Free Trade

The Trump Administration Wants To Subsidize Domestic Drug Manufacturing. The First Contract Looks Like a $350 Million Grift.

A member of the five-month-old company's board has been touting bogus stats about America's supposed dependency on Chinese-made drugs.


The Trump administration just handed a $350 million contract to a relatively unknown Virginia-based pharmaceutical company that doesn't have any history of mass producing pharmaceutical drugs and appears to have been founded this year for the purpose of cashing in on protectionist politics.

The contract is one of the largest ever given by the federal government to a single pharmaceutical company, according to BioPharma Dive, a trade publication. "While that's noteworthy in itself," it noted, "it's made more so by the fact that Phlow is a relatively unknown entity in the drug manufacturing world."

Indeed, the company was only founded in January. Despite that, a Phlow spokesman told BioPharma Dive that the company's leaders had been "communicating with government officials about the U.S. pharmaceutical supply for more than a year" and that Phlow's "stated mission" is "reducing the U.S.' dependence on foreign supply chains."

Phlow Corp. "has no track record in drug manufacturing, and it's not clear when its assembly lines will begin churning out products," Politico reports. The whole arrangement leaves the impression that the contract awarded to Phlow Corp. has more to do with politics than pharmaceuticals.

Nevertheless, White House officials called this week's deal with Phlow Corp. a "landmark" accomplishment, according to The Washington Post. "This is a great day for America," White House trade advisor Peter Navarro told the paper. "This has all of the elements of the Trump strategy."

If that's true, then President Donald Trump's strategy looks a lot like crony capitalism built on a misunderstanding of economics and trade—specifically, the global trade in pharmaceutical products. The Phlow Corp. contract will inject millions of taxpayer dollars into a single company, but the effort is unlikely to do much to reshape those pharmaceutical supply lines. It is perhaps the best signal yet that the protectionism sought by Republican neo-nationalists is just corporatism in a new wrapper.

Even setting aside the possibility of cronyism, the deal is both unnecessary and likely to be ineffective.

Ineffective because a few hundred million dollars won't address the biggest obstacle to manufacturing drugs in the United States. "The investment that would be needed to restart some of the API [active pharmaceutical ingredient] business here in the U.S., especially with much more stringent [environmental] and wastewater requirements, it's really unrealistic to think that could be done and still be price competitive," Susan Capie, managing director of PharmaVantage, a New York-based consulting firm, told the Post.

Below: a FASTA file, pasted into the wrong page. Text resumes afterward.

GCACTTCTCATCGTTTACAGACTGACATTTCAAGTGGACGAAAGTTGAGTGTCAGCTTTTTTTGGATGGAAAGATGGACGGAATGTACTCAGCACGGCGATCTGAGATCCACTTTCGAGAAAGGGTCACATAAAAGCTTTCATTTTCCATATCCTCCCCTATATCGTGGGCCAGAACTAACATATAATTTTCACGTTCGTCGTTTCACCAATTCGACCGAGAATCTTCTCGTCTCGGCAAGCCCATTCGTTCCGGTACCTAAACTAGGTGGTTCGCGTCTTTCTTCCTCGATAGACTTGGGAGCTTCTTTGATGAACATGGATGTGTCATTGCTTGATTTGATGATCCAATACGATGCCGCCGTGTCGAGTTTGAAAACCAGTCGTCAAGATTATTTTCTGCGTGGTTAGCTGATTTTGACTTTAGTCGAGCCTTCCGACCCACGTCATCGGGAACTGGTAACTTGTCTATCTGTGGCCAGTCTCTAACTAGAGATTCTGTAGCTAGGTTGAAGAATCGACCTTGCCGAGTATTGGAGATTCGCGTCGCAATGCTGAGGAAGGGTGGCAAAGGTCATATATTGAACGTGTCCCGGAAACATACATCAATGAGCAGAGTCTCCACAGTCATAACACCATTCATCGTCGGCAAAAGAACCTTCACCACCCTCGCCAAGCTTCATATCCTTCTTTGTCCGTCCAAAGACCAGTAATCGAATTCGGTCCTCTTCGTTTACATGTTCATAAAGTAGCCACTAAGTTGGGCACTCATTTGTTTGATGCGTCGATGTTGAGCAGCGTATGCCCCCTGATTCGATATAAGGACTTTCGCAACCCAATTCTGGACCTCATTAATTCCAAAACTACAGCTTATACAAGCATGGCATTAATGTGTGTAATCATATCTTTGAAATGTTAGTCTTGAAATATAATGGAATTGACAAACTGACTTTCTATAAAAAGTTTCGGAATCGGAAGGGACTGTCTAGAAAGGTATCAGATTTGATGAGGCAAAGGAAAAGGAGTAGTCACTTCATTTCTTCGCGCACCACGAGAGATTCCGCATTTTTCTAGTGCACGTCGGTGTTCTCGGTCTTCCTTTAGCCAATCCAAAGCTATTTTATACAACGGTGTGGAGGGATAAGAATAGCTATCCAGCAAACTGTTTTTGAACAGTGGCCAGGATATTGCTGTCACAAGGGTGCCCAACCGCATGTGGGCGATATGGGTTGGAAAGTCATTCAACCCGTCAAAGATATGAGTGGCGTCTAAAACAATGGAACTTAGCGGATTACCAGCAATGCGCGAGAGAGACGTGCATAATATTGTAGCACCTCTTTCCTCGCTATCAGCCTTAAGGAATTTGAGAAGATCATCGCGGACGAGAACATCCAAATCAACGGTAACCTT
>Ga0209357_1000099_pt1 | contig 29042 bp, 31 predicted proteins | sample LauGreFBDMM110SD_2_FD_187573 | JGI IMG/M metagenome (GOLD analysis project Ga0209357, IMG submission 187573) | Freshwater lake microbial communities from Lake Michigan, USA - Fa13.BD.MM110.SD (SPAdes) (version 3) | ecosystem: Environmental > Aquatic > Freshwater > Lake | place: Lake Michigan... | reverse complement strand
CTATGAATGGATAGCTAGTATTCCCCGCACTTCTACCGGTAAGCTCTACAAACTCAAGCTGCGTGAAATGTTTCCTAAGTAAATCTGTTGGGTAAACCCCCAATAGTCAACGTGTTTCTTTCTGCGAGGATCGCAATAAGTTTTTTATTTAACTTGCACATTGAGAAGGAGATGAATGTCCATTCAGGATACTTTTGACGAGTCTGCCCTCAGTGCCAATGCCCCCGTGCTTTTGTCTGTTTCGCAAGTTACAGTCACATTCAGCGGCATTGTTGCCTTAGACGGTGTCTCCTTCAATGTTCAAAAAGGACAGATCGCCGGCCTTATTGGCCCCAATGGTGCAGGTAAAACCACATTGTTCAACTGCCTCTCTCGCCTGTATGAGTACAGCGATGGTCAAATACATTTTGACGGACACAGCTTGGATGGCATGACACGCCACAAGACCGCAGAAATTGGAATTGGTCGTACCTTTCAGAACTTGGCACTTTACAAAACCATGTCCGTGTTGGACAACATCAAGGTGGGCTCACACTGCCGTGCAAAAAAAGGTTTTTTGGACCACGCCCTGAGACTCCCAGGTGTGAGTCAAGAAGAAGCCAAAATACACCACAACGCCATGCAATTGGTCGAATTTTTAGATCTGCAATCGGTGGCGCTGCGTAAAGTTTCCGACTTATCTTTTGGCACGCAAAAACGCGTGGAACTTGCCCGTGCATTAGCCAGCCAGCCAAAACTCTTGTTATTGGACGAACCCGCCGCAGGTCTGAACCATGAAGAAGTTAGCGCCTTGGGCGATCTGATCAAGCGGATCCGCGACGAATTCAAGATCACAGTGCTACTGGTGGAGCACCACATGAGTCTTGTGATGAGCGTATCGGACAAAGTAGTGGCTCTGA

Unnecessary because America's drug supply chains are not overly reliant on China.

"The United States' supply of medicine is very well diversified," writes Jacqueline Varas, director of immigration and trade policy for the American Action Forum, in a comprehensive review of America's pharmaceutical supply chains. "China does not supply anywhere close to a majority of APIs, antibiotics, or vaccines in the United States."

In 2019, the United States imported $127 billion worth of pharmaceutical goods. Ireland was the top source, according to data from the International Trade Commission (ITC). China ranked 17th, supplying just over 1 percent of those imports. Even though that category includes more than just drugs—the ITC also counts bandages, test kits, and some dental products as pharmaceutical goods—the overall picture shows no crippling dependence on Chinese products.

And all the emphasis on imported drugs also obscures a critical part of the picture. A 2019 FDA report shows that the United States has nearly twice as many API manufacturing facilities as China and more than any other nation in the world.

Source: FDA; Safeguarding Pharmaceutical Supply Chains in a Global Economy, October 2019

But why let the facts get in the way of some federal subsidies?

For months, media outlets ranging from the right-wing American Greatness to the center-left Atlantic have been claiming that 80 percent of America's drugs come from China. (I debunked this claim here.) The misleading statistic's source is often Rosemary Gibson, a senior fellow at the Hastings Center and the author of China RX, a 2018 book detailing "the risks of America's dependence on China for medicine." As I wrote, Gibson has

become the darling of right-wing media and politicians who see the coronavirus outbreak as an opportunity to ramp up a U.S.-China cold war. "All Our Drugs To Treat The Coronavirus Depend on Chinese Suppliers" noted a headline in The American Conservative on February 17 in which she argued that "we depend on China for 80 percent of the core components" that go into U.S. drugs. She had used the same "80 percent" stat in a December 13 article too, both times without attribution. In the December Politico piece highlighting how policy makers were worried about China "weaponizing" drug exports, Gibson was the first expert quoted. "Medicines can be used as a weapon of war against the United States," she warned.

Gibson has also been called to testify in front of Congress about this supposed threat. In March 12, she told the Senate Committee on Small Business and Entrepreneurship that "the United States faces an existential threat posed by China's control over the global supply of the ingredients in thousands of essential generic medicines." Her dire warnings about America's pharmaceutical supply chains have caught the eye of nationalist lawmakers like Sen. Josh Hawley (R-Mo.) and conservative pundits like National Review editor Rich Lowry.